* Benchmark yields just above 10-week low touched on Tuesday
* Superstorm Sandy pushes weekly jobless claims to
* No compromise seen soon in government's "fiscal cliff"
By Chris Reese
NEW YORK, Nov 15 U.S. Treasury debt prices rose
slightly on Thursday in safe-haven buying amid worries over a
looming fiscal crisis and the relatively poor overall health of
the U.S. economy.
Gains were limited, however, as investors were reluctant to
aggressively push yields much lower following a sharp price
rally over the past week.
Treasuries pared early price losses after the Labor
Department reported a surge in first-time claims for jobless
benefits last week after Superstorm Sandy left tens of thousands
of people out of work. Price losses were pared further after
data from the Philadelphia Federal Reserve Bank showed an
unexpected slump in factory activity in the U.S. mid-Atlantic
region in November due to disruption from Sandy.
The safe-haven appeal of Treasuries was also supported by
worries that Israeli strikes in the Gaza Strip could turn into a
wider offensive, said Matt Duch, portfolio manager at Calvert
Investments in Bethesda, Maryland.
"There are the fiscal cliff concerns and the overall
economic backdrop, and then you add in newly relevant Middle
East concerns," Duch said.
"The Treasuries markets are just a place to park cash. I
don't think anyone has a view long-term that is bullish on
Treasuries, but there is that opportunity to just sit tight and
just kind of let things pass, and when you get greater clarity
maybe you can move back into risk markets."
Treasuries have been rallying since last week following the
U.S. presidential election, as worries over the outcome of a
pending budget crisis cut investors' appetite for risk.
If the White House and a divided Congress do not produce a
deal on the federal budget before year-end, the series of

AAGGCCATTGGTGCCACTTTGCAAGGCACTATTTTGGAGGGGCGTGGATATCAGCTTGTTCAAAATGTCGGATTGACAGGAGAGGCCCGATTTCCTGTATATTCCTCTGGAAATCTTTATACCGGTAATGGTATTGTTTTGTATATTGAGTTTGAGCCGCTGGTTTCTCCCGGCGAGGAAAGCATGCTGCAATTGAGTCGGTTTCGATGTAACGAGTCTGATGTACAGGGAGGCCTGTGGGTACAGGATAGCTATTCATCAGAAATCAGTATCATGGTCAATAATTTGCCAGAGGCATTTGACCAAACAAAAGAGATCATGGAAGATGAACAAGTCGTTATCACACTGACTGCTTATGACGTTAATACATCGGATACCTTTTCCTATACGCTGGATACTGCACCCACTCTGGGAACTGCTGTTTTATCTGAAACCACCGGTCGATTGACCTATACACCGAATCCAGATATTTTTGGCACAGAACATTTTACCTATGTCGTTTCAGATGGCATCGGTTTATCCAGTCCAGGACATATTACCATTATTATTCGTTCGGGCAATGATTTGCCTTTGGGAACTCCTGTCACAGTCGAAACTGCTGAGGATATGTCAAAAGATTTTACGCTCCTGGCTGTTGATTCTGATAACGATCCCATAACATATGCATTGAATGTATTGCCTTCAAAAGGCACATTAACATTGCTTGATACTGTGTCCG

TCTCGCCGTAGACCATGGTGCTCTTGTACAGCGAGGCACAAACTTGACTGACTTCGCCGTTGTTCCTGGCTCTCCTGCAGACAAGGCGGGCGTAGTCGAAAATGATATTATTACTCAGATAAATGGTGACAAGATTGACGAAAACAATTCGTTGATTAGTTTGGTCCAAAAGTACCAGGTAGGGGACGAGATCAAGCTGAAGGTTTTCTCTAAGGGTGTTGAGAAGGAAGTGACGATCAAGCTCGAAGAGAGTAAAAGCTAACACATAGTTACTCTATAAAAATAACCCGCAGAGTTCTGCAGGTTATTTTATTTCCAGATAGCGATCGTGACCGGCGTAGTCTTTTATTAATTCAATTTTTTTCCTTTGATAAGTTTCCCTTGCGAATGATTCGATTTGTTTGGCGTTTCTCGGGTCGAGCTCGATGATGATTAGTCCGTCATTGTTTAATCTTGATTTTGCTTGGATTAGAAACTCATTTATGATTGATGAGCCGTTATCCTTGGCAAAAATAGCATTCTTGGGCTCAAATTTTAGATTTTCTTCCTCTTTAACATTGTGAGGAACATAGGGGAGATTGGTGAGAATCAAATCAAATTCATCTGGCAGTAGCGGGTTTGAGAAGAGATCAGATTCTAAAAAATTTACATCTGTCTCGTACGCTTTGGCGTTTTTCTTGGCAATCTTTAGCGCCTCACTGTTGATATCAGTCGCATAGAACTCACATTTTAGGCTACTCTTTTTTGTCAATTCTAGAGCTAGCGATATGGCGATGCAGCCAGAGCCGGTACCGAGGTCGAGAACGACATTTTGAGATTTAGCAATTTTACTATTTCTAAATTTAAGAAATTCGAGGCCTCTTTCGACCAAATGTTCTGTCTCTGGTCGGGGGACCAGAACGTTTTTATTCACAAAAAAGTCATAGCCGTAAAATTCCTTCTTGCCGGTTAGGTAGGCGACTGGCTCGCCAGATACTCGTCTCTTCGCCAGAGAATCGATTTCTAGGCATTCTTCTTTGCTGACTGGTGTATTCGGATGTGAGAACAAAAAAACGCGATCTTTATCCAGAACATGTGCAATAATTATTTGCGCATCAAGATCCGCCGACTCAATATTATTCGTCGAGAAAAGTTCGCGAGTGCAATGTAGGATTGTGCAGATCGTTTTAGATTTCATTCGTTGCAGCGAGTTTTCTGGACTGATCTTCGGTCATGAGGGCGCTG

automatic tax hikes and spending cuts known as the fiscal cliff
will come into effect early in 2013, hitting economic growth.
President Barack Obama said on Wednesday that Republicans
would have to agree to raise taxes on the wealthy as the first
step in a budget deal. But top Republican lawmakers have been
steadfast in pushing to hold down tax rates for the wealthiest
Few market players expect a compromise between the Democrats
and the Republicans any time soon, suggesting firm support for
Treasuries in coming weeks.
A significant rise in Treasury yields was also limited after
the president of the San Francisco Federal Reserve Bank, John
Williams, said late on Wednesday the U.S. central bank would
likely keep buying both mortgage-backed securities and
Treasuries until late 2013.
The release on Wednesday of minutes of the Federal Reserve
policy meeting in October, in which a number of officials
reckoned the central bank would need to ramp up its bond buying
to help the economy, also gave Treasuries support.
The minutes showed a number of Fed officials thought the
central bank would need to buy more bonds when its "Operation
Twist" program expires at the end of the year.
Benchmark 10-year Treasury notes were trading
3/32 higher in price to yield 1.58 percent, down from 1.59
percent late Wednesday. Benchmark yields touched a 10-week low
of 1.57 percent on Tuesday.
Superstorm Sandy drove new claims for U.S. jobless benefits
to a seasonally adjusted 439,000, the Labor Department said. It
was highest claims level since April 2011 and well above the
median forecast in a Reuters poll. It was also the biggest
one-week increase in new claims since 2005.
The jobless claims report "does suggest quite a weak
payrolls reading for November, but the weakness should be a
temporary thing," said David Sloan, economist at 4Cast Ltd in
New York. "It does suggest the hurricane is going to have a
bigger short-term impact than expected."
Meanwhile, the Philadelphia Fed said its business activity
index slumped to a reading of -10.7 in November from a reading
of 5.7 the month before. The fall was much steeper than
economists' expectations for a slip to 2.0, according to a